1941, TSPDT Rank #681
At long last, here is the fifth film of my Josef von Sternberg marathon, which has regrettably been drawn out to about a month due to time restraints.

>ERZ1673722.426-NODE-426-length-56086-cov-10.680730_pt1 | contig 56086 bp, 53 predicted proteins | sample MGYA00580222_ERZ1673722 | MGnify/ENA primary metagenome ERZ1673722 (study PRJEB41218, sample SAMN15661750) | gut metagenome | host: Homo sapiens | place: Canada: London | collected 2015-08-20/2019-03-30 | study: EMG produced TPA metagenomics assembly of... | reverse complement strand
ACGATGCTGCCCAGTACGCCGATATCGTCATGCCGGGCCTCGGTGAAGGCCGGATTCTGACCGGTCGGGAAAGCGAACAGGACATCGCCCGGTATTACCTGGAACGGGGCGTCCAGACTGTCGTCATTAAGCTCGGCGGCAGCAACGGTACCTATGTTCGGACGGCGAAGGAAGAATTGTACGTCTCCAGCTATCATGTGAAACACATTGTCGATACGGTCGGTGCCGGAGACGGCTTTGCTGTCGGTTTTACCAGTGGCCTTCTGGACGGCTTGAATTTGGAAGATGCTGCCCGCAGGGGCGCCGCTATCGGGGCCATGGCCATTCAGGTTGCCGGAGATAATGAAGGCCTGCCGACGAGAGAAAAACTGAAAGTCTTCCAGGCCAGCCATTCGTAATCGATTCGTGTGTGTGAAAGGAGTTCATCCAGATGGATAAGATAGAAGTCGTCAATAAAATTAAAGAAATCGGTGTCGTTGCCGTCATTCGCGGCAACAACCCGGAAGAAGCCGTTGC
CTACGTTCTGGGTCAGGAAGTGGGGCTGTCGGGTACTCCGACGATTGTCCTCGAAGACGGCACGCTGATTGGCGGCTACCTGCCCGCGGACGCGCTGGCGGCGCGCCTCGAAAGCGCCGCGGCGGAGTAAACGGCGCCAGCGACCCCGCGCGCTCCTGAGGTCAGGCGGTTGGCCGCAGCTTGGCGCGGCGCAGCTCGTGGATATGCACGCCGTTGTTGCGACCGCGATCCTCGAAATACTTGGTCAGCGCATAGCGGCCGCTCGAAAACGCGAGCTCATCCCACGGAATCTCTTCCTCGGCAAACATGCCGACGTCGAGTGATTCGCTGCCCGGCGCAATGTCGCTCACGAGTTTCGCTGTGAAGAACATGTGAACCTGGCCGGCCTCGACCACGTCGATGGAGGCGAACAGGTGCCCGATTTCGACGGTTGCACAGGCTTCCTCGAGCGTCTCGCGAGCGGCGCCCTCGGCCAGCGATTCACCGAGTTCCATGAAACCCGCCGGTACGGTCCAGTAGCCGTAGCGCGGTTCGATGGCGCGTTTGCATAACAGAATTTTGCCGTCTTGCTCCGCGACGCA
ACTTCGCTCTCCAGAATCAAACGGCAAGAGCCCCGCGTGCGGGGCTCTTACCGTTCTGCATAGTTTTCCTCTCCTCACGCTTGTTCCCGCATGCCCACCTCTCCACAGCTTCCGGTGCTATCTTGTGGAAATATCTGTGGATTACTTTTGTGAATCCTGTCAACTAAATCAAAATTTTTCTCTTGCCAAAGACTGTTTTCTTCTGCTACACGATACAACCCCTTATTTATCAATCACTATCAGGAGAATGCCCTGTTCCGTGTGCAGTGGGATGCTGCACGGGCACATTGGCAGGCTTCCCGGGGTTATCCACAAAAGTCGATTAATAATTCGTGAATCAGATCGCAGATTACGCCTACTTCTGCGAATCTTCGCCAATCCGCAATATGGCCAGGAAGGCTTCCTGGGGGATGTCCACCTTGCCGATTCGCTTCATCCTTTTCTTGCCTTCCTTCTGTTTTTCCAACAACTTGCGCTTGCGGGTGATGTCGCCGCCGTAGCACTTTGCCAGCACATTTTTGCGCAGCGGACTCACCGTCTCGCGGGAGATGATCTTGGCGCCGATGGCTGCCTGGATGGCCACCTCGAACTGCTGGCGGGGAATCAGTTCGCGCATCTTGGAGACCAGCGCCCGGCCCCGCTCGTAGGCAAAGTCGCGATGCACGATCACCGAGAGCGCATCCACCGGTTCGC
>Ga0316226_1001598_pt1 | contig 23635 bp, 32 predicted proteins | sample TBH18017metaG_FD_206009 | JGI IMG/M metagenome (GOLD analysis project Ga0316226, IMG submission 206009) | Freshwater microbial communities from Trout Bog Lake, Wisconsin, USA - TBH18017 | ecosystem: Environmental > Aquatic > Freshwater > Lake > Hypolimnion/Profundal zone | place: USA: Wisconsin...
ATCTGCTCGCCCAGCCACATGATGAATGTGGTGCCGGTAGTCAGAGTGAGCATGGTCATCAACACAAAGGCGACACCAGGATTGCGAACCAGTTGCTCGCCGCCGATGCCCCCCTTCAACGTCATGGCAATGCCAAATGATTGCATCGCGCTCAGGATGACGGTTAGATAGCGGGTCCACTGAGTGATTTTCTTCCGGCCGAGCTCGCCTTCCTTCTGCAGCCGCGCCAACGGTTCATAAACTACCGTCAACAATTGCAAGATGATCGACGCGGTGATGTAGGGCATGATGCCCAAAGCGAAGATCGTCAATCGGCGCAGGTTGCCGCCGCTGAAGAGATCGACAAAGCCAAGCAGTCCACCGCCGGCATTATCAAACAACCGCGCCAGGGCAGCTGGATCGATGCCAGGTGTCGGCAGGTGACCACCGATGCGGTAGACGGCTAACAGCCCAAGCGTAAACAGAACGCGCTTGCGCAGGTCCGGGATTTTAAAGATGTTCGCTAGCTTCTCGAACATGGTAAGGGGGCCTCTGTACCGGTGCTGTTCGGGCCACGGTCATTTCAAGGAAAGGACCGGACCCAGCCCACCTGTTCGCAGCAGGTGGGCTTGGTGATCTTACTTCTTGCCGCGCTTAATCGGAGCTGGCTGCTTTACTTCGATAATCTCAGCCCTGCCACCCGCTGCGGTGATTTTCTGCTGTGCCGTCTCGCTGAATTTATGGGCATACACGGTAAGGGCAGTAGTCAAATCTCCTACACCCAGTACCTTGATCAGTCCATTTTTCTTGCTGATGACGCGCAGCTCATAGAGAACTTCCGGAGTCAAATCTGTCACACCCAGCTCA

Josef von Sternberg made this film while lying on a couch. This just goes to show how good a director he'd become, because in my opinion, it is legitimately a very great film, one of my favorites I've seen from him so far. At this point in his career he was somewhat down and out, being that him and the star who had made him famous had parted ways, and Hollywood didn't have that much use for him anymore. However, this low-profile gem of a film has been praised as everything from a masterpiece to incoherent trash by those who have seen it since Sternberg directed it from his couch. But it's nothing if not effective, not to mention that it lays out almost all of the classic film noir archetypes in its complex script. Many describe the plot as being incoherent and difficult to follow, but if this is the case, it's only because the film doesn't really have a plot, it's more of an ensemble film - with a large set of diverse, uniquely seedy characters, most of whom live their lives primarily in a Shanghai casino. The set design of the casino is probably what makes the film so effective, with its labyrinthine, subterranean construction, the constant sickening bright light that shines always so that the time of day is unknown, and the ceaselessly swarming hoards of people wasting their lives and money in the deep central vortex of the building. The setting has an atmosphere of dingy wickedness, which seems to have enveloped all of the characters in different ways. The ways that the characters interact with each other are very interesting, and the film is visually fantastic - with a wild, hallucinatory feel. Some may find The Shanghai Gesture too absurd, but I consider it an innovative film noir that is not like any other. Possibly one of Sternberg's most underrated, I highly recommend it.